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The Erie Canal was arguably the most important transportation system ever built in this country. Only the trans-continental railroad and the interstate highway system can compare in realizing widespread social, cultural & economic change in America. The original Erie Canal was constructed between 1817 and 1825. At a cost of little over 7 million dollars, Governor Dewitt Clinton and the state of New York were able to build a waterway 4 feet deep, 40 feet wide and 363 miles long, connecting the Hudson river at Albany to Lake Erie at Buffalo. The canal was the most ambitious engineering project undertaken anywhere in the country up to that time. The canal was the communication and transportation link between the eastern and western parts of the country. It allowed New York City to become the commercial, financial and immigration center of the country, while opening the west for settlement and industrial growth. The success of the Erie sparked an explosion of canal building all over the country. The canal carried millions of tons of freight, but freight wasn't all that was carried. The canal allowed people with their thoughts and ideas to travel rapidly throughout the country as well. Social reform movements including Women's Rights and abolitionists and numerous religious groups sprang up along the waterway, taking advantage of the rapid communication provided by the canal. The canal remains an important asset in New York. Its history, legends and lore enrich the story of New York State. Today thousands of recreational boaters enjoy the canal system, impacting our economy in a way Dewitt Clinton never dreamed of. The story of the Erie Canal continues and its final chapter won't be written for quite some time.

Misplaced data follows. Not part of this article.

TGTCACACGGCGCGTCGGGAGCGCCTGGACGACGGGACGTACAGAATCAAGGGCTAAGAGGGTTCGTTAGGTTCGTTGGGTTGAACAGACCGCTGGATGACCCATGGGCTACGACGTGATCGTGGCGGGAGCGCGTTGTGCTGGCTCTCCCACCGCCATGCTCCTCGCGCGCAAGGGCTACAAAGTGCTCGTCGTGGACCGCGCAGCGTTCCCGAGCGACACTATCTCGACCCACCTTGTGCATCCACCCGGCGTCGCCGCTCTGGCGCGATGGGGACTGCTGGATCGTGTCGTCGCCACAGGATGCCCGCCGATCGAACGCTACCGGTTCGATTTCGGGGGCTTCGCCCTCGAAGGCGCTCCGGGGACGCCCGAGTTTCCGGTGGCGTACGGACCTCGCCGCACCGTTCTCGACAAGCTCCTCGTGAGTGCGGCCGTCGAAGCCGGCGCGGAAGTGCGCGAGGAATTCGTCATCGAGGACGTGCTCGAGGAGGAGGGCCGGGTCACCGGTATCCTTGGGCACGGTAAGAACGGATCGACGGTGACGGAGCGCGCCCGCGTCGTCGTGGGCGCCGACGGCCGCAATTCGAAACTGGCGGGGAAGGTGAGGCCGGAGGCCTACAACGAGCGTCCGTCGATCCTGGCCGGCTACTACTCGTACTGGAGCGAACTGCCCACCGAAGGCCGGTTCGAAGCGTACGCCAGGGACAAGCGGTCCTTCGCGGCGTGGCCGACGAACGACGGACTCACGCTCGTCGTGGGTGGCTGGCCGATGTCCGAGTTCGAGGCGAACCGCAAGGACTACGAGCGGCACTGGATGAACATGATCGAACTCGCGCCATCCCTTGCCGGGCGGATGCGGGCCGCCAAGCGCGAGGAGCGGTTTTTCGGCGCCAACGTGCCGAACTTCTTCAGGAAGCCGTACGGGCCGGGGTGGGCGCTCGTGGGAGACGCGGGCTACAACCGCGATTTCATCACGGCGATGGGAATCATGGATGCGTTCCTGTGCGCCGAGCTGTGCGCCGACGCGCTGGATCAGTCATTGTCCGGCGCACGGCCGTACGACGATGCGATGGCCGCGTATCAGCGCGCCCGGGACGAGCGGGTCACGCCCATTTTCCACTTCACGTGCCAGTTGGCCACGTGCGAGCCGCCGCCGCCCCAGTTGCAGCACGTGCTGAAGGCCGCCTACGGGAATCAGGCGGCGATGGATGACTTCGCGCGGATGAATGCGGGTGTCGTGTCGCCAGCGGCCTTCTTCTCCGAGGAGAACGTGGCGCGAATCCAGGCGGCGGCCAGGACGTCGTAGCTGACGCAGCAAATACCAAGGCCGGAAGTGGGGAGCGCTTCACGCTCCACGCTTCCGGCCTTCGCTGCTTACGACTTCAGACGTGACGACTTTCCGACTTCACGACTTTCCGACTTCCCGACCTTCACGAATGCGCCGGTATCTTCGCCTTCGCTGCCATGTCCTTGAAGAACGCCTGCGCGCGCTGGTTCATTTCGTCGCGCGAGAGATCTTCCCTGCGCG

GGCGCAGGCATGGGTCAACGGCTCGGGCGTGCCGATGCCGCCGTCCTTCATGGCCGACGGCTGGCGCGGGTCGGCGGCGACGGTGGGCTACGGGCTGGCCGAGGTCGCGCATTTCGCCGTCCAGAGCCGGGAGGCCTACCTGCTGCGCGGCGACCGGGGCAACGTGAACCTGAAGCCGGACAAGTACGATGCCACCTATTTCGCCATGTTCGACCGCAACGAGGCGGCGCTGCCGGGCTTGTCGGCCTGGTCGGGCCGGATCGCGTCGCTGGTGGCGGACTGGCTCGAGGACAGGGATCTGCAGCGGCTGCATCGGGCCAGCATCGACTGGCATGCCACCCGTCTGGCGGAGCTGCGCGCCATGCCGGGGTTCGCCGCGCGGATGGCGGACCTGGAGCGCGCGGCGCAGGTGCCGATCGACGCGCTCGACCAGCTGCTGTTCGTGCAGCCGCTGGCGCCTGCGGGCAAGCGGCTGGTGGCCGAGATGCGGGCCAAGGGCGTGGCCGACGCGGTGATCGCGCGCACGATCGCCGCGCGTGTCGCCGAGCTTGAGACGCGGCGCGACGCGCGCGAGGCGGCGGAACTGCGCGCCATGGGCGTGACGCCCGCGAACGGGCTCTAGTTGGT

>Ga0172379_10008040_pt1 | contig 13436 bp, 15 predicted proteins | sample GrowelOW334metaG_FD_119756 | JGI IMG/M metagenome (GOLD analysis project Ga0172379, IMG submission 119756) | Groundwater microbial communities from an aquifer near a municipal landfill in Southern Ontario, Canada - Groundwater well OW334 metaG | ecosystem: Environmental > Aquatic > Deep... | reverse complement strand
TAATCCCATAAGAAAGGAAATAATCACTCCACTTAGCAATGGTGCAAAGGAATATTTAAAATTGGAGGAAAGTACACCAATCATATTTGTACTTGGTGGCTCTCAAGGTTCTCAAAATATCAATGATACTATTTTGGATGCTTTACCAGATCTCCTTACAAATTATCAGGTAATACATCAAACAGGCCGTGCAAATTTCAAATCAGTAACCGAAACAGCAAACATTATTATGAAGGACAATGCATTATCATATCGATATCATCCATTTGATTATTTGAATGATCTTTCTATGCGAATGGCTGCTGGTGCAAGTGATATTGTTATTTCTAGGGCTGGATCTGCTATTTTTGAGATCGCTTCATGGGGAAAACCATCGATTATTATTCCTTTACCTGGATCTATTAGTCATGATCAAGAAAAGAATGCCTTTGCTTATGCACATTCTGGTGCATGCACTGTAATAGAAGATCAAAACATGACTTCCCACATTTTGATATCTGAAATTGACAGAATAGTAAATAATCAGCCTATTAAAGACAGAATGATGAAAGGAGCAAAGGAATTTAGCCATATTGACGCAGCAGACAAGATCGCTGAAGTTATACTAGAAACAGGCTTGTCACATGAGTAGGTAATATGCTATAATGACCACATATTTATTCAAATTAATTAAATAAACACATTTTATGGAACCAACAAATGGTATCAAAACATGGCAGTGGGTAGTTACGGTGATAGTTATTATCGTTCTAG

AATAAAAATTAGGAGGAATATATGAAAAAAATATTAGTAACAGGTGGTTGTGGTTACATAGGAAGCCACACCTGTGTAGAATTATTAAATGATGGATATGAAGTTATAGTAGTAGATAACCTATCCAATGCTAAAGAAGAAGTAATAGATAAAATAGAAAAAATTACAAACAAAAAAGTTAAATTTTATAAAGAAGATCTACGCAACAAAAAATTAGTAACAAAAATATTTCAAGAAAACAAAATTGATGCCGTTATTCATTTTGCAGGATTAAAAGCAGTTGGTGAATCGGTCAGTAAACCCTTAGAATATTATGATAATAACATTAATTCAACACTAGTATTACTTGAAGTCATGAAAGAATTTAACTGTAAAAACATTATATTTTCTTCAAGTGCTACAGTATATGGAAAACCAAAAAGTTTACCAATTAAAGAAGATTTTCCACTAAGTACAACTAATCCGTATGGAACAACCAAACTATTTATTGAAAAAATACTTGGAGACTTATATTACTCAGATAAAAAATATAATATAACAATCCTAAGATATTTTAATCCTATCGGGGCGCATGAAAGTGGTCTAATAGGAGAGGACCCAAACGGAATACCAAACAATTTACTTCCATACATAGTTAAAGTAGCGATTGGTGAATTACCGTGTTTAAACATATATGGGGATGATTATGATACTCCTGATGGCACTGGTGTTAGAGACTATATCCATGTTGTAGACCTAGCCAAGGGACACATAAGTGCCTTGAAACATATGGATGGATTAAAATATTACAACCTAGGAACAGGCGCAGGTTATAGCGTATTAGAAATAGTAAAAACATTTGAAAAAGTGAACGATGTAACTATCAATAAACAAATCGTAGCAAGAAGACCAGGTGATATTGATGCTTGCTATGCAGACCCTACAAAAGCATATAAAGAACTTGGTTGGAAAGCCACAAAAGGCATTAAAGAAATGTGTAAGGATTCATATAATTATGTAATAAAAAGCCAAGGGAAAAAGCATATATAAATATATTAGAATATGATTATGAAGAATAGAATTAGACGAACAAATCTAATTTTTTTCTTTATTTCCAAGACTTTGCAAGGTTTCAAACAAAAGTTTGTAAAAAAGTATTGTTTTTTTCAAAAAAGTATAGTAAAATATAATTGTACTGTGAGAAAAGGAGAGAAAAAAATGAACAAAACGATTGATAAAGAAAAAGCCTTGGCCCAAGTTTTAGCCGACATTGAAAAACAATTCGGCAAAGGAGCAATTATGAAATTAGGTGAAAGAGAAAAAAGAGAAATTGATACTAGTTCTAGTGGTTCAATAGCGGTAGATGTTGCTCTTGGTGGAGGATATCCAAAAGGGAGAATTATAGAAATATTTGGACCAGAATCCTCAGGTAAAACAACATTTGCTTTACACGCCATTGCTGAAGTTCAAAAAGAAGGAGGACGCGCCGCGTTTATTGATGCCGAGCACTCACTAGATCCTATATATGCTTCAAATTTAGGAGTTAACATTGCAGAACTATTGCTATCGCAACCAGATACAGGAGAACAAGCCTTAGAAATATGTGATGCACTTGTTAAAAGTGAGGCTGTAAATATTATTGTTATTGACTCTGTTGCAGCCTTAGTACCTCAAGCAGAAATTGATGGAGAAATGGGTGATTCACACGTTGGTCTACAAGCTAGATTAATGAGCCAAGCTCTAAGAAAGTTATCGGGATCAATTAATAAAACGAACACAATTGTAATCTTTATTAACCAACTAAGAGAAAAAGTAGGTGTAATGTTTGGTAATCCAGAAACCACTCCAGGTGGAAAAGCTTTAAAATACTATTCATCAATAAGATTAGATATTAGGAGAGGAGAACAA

"Dan Wiles"